6. Prune your email list
List hygiene is an important part of email deliverability.
For your list to be considered hygienic, you need to remove the deadweight and engage those who are active continuously.
Since we talked about reengaging contacts who still hold business potential in step #5, we’ll now look at those who you should consider removing from your lists.
Here are two segments we have in mind when we say deadweight.
The first one consists of people who specifically said they no longer want to receive emails from you, or their email addresses generated a bounce. They should be removed from your list immediately, no matter how big that segment is.
The second group consists of people who haven’t engaged with your communication in a long time (e.g., a year or so). Most often, these contacts have no business potential. But they do pose a huge risk to your deliverability.
One reason is that these addresses may have been turned into spam traps or honey pots as they’re often called. The second reason is that they may be harming your results.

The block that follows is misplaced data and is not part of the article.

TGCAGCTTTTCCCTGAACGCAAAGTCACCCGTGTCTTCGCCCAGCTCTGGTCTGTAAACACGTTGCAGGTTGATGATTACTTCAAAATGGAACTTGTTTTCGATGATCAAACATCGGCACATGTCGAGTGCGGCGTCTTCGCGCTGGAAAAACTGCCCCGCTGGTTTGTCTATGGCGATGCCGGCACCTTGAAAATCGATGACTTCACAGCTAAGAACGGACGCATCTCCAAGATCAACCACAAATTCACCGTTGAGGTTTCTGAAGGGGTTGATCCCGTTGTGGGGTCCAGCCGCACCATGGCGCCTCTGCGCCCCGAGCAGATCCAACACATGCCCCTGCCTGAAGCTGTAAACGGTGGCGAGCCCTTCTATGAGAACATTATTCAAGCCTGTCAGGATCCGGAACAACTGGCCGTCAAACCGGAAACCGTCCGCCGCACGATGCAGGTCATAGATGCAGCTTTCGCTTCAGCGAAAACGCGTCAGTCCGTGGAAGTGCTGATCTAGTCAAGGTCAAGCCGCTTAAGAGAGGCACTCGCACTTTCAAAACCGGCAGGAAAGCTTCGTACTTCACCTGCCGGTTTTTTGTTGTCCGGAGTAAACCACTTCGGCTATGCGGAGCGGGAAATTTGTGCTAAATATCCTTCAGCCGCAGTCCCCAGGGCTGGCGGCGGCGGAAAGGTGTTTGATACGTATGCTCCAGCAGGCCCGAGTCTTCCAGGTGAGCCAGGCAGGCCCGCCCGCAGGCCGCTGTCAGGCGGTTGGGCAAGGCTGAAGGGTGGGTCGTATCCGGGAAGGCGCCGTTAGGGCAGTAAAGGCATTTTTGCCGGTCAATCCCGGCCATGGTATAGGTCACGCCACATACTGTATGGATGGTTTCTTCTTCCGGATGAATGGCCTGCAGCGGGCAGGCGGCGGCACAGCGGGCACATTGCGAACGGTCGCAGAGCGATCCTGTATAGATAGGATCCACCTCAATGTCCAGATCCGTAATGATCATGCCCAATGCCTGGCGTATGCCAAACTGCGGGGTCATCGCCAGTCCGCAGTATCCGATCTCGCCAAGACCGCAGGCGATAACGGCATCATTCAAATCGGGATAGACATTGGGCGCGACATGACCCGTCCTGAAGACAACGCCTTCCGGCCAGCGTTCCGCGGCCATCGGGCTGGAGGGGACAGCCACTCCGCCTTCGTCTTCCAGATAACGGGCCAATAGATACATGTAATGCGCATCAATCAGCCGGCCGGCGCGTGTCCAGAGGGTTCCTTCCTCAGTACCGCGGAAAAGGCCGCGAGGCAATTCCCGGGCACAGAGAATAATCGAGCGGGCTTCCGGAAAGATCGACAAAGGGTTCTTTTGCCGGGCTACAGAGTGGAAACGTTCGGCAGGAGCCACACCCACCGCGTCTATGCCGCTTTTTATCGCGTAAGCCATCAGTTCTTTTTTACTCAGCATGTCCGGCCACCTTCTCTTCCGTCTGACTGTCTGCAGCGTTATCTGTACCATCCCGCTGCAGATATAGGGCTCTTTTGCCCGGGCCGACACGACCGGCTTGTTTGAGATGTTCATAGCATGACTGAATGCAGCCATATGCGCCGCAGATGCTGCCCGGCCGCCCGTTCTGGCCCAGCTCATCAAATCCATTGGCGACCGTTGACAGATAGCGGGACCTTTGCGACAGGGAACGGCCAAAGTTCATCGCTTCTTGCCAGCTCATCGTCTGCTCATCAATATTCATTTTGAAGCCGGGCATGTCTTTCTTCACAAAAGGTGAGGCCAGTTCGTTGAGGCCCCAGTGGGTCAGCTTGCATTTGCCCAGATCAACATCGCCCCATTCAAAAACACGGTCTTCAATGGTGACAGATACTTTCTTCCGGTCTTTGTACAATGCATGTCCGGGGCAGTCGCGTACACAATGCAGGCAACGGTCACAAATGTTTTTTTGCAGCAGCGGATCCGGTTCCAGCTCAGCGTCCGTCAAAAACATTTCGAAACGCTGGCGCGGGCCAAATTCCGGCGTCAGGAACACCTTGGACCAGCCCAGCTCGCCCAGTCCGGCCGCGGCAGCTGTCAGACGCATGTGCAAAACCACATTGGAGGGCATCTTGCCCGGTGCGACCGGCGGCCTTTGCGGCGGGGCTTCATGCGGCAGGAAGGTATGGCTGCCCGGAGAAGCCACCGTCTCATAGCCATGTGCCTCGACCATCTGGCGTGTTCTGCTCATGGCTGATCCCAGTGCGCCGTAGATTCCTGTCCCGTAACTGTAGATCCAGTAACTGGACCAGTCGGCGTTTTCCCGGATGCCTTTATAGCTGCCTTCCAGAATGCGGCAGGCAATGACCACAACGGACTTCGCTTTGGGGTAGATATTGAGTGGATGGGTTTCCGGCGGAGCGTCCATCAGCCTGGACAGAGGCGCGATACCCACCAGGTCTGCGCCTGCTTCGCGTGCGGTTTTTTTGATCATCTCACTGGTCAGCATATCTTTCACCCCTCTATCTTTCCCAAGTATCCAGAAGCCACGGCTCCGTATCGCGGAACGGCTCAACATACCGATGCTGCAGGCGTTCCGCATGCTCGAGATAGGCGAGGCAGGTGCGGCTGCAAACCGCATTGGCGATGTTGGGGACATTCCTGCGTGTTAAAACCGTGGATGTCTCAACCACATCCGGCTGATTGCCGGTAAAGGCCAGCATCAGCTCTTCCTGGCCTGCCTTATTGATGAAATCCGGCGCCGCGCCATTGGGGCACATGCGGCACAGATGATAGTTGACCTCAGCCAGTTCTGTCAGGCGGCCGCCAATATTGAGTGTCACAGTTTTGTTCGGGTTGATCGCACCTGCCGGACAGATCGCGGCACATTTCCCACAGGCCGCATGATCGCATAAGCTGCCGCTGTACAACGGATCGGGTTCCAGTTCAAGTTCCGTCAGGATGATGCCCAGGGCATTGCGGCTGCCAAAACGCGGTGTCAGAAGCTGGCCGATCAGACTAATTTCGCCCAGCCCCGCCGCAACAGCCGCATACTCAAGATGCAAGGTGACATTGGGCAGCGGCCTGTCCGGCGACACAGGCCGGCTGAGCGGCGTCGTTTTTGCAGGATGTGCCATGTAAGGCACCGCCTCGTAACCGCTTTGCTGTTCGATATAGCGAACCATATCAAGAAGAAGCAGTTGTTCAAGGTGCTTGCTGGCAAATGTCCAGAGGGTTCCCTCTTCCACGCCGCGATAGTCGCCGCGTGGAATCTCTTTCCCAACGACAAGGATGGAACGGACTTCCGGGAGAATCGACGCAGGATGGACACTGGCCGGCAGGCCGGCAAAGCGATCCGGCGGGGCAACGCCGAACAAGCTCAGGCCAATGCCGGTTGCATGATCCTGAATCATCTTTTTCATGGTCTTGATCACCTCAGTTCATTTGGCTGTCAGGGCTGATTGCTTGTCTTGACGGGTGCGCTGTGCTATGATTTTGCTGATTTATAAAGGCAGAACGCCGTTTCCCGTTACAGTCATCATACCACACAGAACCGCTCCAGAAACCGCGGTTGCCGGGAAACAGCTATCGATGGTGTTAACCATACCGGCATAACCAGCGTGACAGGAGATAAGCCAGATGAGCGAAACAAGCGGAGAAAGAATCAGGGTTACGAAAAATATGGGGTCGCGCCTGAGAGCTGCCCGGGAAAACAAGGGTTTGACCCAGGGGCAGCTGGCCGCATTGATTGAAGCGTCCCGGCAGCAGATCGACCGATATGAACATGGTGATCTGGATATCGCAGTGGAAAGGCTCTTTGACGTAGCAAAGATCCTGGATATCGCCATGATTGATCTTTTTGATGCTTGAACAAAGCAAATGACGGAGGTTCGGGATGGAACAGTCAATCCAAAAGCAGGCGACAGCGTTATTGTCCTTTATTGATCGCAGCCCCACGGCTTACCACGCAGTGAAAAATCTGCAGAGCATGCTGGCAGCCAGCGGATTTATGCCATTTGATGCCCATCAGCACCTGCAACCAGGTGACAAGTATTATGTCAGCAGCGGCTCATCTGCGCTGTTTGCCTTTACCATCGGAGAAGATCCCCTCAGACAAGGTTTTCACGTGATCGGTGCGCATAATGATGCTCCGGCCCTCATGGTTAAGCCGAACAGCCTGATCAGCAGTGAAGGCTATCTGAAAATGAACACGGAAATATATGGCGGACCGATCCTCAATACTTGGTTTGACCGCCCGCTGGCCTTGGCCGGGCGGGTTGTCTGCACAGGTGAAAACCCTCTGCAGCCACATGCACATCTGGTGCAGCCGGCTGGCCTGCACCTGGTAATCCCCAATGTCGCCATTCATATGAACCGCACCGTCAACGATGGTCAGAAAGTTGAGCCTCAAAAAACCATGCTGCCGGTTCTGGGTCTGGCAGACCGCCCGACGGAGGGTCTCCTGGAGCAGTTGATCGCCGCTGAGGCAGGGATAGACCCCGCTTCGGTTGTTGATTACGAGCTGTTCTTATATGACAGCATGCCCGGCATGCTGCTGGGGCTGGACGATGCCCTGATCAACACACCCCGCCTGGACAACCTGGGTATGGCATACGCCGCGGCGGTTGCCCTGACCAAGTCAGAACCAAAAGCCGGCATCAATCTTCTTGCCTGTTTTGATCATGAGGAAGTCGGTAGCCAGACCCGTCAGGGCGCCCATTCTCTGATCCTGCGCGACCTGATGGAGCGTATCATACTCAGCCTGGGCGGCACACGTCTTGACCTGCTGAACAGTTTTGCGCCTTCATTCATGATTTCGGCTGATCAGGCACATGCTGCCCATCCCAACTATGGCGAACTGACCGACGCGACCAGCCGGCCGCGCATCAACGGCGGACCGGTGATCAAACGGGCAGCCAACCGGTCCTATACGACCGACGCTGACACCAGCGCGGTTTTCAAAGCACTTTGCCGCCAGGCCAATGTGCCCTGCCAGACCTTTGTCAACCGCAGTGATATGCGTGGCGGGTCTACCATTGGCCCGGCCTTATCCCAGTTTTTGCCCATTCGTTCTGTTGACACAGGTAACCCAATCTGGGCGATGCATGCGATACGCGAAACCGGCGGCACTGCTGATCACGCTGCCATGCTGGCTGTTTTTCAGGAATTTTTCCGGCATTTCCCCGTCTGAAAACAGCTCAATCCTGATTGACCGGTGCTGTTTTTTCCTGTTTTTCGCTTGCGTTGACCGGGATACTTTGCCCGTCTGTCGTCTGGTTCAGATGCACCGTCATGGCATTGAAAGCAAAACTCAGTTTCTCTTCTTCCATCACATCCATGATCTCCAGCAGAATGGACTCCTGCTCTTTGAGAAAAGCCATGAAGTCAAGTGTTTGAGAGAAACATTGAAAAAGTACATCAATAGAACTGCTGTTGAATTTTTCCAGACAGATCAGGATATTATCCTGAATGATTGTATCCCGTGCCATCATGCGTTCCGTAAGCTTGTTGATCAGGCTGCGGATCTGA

Here’s how GetResponse Deliverability Engineer, Irek Rybinski, explains this:
“The bottom line is there is a great chance here that the email, even though delivered to an email address, doesn’t reach a living person. Keeping those addresses on your list becomes pointless as they only increase your list size without contributing to any potential gain.
Quite the opposite, by artificially increasing your list size they generate additional costs to maintain and send to your list. A simple action of just removing those addresses can increase your income by decreasing the cost your list generates without influencing the revenue you get from your sends.
This action is also smart from the email deliverability point of view. For the last few years I’ve seen ISPs pay more and more attention to the engagement metrics, so even if you have low negative factors (like complaints or invalid emails), but your engagement is very low too, they will still see you as a spammer.”
Pro tip: You can also clean your email lists using one of the popular email verification tools available on the market. While they won’t solve all deliverability challenges, they can be very helpful in keeping your list hygienic. This is especially important for B2B companies, where employees often change jobs and leave their email addresses inactive. You can learn more about this from our recent webinar titled – Cleaning up the mess: How to keep your email list healthy and increase your sales.
7. Partner up with a reliable email service provider (ESP)